What the f... If you've stopped yourself from completing this sentence more than once as the midterm elections approach, you're not alone. Understanding politics isn't easy in general, but in this particular political moment, it's especially complicated. If you're having a hard time figuring out exactly what's going on, that doesn't mean you're dumb or ignorant. It means you're a normal human being who probably has a lot on their plate beyond just figuring out which races you're supposed to care about this fall.
So go ahead and say it: WTF even are the midterms, and what are these elections going to change, if anything? We pay so much attention to the presidential elections every four years, and it's easy to gloss over how crucial the elections that happen in between really are. But there's so much you need to know.
Here in WTFAQ, Bustle compiles answers to some of your most burning — or basic — questions about the midterms and the political process in general. From whether you can look at your phone while in the voting booth to whether your vote can change Trump's family separation policy, we've got answers. And we won't judge you for not knowing already.
Read more about why midterm elections are actually a big deal.
Read more about Election Day and what to do if you have to work.
How do I register to vote?
If you’ve never registered to vote (and even if you have, it's possible for your registration to expire), you can register online or by filling out some physical paperwork. It all depends on which state you’re in, so make sure you figure things out before your state's deadline.
Read more about registering to vote and what you need to figure out.
Can I vote in the state I live in if my ID is from a different state?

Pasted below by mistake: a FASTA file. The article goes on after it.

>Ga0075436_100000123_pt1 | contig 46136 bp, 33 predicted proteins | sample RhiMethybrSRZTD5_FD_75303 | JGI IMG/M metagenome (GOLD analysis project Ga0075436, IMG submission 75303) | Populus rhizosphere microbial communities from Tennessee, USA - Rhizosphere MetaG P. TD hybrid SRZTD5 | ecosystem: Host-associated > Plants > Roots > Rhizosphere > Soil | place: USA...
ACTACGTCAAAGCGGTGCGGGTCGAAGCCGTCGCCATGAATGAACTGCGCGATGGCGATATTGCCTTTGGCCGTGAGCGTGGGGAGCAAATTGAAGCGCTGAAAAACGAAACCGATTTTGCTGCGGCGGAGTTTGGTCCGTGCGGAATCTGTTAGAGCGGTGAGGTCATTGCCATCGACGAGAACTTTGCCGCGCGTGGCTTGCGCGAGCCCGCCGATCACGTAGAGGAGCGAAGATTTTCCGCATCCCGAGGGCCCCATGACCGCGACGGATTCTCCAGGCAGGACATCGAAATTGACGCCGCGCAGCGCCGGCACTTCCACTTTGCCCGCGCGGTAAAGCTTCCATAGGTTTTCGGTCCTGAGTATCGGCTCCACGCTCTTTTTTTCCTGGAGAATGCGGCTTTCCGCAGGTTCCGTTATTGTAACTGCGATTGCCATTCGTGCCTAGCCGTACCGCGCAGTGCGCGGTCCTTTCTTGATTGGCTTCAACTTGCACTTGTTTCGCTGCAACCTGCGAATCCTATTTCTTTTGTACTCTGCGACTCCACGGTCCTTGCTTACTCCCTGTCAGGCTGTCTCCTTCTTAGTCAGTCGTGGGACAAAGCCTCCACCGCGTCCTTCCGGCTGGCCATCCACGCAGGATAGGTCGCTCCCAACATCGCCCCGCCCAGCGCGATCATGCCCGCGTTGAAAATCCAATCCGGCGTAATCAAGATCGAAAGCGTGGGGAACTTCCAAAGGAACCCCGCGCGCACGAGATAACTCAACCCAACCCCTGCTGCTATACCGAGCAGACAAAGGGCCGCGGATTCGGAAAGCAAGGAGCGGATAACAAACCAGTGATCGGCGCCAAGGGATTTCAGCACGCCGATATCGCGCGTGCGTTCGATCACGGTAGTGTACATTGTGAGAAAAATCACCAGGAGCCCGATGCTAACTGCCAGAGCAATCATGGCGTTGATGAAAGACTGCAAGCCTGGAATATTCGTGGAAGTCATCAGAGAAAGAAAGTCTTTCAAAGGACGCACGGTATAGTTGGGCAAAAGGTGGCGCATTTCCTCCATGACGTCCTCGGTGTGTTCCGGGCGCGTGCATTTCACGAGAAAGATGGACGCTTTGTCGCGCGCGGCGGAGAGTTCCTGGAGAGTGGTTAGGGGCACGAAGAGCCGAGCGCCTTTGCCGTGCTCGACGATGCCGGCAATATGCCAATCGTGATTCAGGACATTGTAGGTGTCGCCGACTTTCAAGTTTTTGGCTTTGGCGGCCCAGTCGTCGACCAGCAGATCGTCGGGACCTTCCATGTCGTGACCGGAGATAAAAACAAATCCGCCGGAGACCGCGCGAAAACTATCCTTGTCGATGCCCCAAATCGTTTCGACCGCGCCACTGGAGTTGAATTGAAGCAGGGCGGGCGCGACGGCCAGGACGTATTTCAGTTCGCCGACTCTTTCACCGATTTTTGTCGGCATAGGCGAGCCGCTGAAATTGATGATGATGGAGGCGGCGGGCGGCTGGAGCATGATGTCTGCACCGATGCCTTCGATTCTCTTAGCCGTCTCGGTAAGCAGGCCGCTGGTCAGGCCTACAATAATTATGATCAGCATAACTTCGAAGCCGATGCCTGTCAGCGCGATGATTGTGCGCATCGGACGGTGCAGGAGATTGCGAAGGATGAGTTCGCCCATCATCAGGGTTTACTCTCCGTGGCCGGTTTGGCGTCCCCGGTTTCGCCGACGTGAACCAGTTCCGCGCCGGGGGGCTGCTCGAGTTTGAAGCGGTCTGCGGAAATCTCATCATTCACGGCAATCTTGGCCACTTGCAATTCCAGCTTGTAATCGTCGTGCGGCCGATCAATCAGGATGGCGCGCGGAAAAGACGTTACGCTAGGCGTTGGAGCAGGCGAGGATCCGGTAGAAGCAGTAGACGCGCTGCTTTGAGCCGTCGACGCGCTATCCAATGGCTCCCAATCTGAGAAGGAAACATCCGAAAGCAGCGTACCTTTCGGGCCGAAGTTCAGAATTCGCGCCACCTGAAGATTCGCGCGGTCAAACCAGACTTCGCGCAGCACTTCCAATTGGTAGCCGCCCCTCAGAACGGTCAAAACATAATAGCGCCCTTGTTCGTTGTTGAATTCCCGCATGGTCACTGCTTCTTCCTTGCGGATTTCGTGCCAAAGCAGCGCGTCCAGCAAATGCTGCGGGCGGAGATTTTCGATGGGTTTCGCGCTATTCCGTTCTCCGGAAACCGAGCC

Maybe. It depends on which state you want to vote in and what kind of ID you do have, because the rules can be totally different.
Read more about what to do if you don't have an in-state ID.
Can I have my phone out while I’m voting?
That depends on where you’re voting. Some states say absolutely no cellular devices in the voting booth. If your state allows it, feel free to Google a candidate, snap a selfie (maybe without your ballot), or text away. But check out the rules beforehand, and listen to poll workers if they ask you to cut it out.
Read more about your state's rules on phone use.
So tell me, does my vote even matter?
If anyone tells you it's not important to vote or that your vote doesn't matter, don't listen to them. Races have come down to single-digit votes before. It may feel easier to just stay home with Netflix and takeout while everyone else waits in line at the polls, but you’re your own person with your own valuable opinions, and if you don't vote, you're letting everyone else decide your future for you.
Read more about why your vote seriously does matter.
Does the electoral college play a role in the midterms?
No. That’s a thing for presidential elections only. Midterms are direct elections.
Read more about what direct elections are and what does play a role in the midterms.
What would the Democrats have to do to take back the majority in Congress?
The legislative branch of the U.S. government — the arm that makes laws — is made up of two houses, the House of Representatives and the Senate. In the U.S. House, Democrats currently hold 194 seats and Republicans hold 241. Dems need to hold onto all their seats and gain an additional 24 in order to have even a slim, one-seat majority. They're closer to controlling the Senate. There are currently 49 Democratic and 51 Republican senators, so Democrats need to hold onto all of their seats and gain two more to control that chamber. Midterms generally go poorly for the party that’s in the White House, so it could look good for Democrats.
Read more about what Democrats have to do to take back the majority.
What would the Republicans have to do to keep control of Congress?